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Wednesday, November 05, 2008

Thursday 13 – easy green Thanksgiving décor

Thirteen Things about recycled Thanksgiving decor

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You will need:
One pumpkin
One empty, clean orange juice jug
One overhead projector film
Washable pen
Large piece of waster paper or newspaper
An exacto knife
A cleaver
Chopping board
Feathers, glue and glitter of your choice
A captivating activity
A thankful of patience

Whilst it might be fun to do this craft with your children, due to the prevalence of lethal weapons, it may be better to prepare all the parts in advance for them to decorate and assemble.

1. Take a large piece of paper and outline a tail feather shape.

[this is last years with the feathers already attached which makes it easier to see]

Alternatively, make outlines of your children’s hands in advance to add the personal touch. You can use more than one tail/ hand print if your children and their hands are very small, as stumpy tailed turkeys are not popular.

2. Cut the ‘film’ to match, set aside to decorate with children.

3. Split the juice carton in two, vertically, with an exacto knife. Take care to keep the handle part separate to form the neck and head.

4. Cut the two side panels into wing shapes

5. Fashion a neck and head out of the handle hook.

6. Mark the ‘face’ with a sharpie or leave this step to a child that likes to draw faces.

7. Take the sandpaper and remove all sharp snags from the pieces.

8. Take the washable pen and mark four cuts on the pumpkin, neck and tail at the ‘front/back/ top.

9. Mark two wing cuts at a semi vertical angle.

10. Take the cleaver and cut into the markings.

11. Insert each piece to check whether you have a good fit so that smaller hands than yours can easily push the pieces into the holes. If not, take time to enlarge the holes now before their pieces are decorated. Remove all lethal weapons from the visual scene.

12. On completion, gather children into a large open area with all decorating supplies available in duplicate. Forewarn children that glue takes time to dry, that they are at stage one and that stage two, assembly, will be later. It is now essential to minimize the use of glue. Glue use is exponentially related to drying time. Put visual timer in prominent position out of the line of fire of escaping glue, to illustrate that the passage of time is indeed despicably slow.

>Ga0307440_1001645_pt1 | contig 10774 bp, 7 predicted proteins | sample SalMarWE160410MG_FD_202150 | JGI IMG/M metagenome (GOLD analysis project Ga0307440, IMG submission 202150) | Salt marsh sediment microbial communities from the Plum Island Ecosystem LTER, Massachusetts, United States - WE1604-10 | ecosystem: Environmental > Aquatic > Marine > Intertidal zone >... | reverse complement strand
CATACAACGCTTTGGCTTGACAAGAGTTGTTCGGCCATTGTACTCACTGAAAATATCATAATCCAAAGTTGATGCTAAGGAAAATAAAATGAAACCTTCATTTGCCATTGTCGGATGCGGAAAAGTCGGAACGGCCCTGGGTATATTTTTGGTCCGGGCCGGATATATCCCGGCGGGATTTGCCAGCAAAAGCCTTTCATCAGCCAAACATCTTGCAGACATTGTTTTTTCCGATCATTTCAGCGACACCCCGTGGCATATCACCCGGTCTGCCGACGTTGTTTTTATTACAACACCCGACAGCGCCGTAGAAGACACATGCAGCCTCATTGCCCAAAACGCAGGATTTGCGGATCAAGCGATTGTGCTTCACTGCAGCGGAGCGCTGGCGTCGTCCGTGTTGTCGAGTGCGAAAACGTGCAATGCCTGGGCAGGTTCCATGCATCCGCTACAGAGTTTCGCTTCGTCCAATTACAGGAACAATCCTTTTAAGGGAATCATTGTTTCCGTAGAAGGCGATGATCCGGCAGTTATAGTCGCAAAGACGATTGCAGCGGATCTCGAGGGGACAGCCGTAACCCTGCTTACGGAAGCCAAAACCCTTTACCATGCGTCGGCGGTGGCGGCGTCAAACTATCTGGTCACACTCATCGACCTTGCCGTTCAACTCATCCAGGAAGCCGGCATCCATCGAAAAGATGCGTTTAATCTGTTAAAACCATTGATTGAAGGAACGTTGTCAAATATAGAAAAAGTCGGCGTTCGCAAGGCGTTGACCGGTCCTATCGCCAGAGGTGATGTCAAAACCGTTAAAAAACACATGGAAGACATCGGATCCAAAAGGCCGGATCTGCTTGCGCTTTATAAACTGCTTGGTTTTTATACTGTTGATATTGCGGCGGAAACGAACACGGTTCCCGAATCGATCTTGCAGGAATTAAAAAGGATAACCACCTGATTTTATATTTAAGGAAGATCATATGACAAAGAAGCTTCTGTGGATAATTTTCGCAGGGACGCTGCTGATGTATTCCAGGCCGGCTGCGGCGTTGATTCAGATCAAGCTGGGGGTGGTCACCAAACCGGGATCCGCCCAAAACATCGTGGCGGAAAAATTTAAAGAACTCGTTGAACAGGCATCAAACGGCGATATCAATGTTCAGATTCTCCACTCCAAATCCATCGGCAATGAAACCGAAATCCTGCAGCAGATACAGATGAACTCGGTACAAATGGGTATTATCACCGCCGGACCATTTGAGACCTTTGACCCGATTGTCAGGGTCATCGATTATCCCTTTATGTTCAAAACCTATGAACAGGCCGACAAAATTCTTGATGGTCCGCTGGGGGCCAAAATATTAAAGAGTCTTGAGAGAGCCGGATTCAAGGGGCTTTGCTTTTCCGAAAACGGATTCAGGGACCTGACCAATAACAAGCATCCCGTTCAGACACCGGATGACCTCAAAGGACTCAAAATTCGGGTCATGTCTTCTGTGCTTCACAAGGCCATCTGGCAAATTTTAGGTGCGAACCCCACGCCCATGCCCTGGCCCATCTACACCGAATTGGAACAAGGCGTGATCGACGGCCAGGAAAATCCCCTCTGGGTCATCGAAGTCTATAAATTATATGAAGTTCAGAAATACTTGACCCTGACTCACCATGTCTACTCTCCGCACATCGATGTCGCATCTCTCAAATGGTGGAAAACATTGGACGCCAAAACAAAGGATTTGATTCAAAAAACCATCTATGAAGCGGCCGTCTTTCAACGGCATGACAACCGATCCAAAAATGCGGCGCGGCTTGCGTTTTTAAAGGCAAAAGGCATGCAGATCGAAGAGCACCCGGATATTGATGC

13. After the decorating stage, dig out the captivating activity, otherwise known as the ‘kill time whilst glue dries’ activity. Do not attempt clean up at this time. This time must be devoted to the captivating activity in another room during the glue drying. Now you will discover whether your captivating activity time is closely matched to your glue drying time. Do not attempt to speed up the process by use of the microwave or a hairdryer, as both these options are deemed cruel and unusual punishment to turkeys.

After approximately 30 minutes, assuming that you gained control of glue usage earlier, the turkey parts should be dry enough to handle. You will now learn if your choice of ‘captivating alternative activity’ was sufficiently captivating or too captivating. You will already know if it was insufficiently captivating, as you will be doing your captivating activity alone. If your activity was too captivating your children will continue the new activity. On no account will they now leave that activity to return to the previous activity to complete the turkeys. On the 57th occasion that someone asks ‘why?’ resist the fowl urge to shout ‘because it’s fun!’

Time to wattle off and recharge the patience battery!


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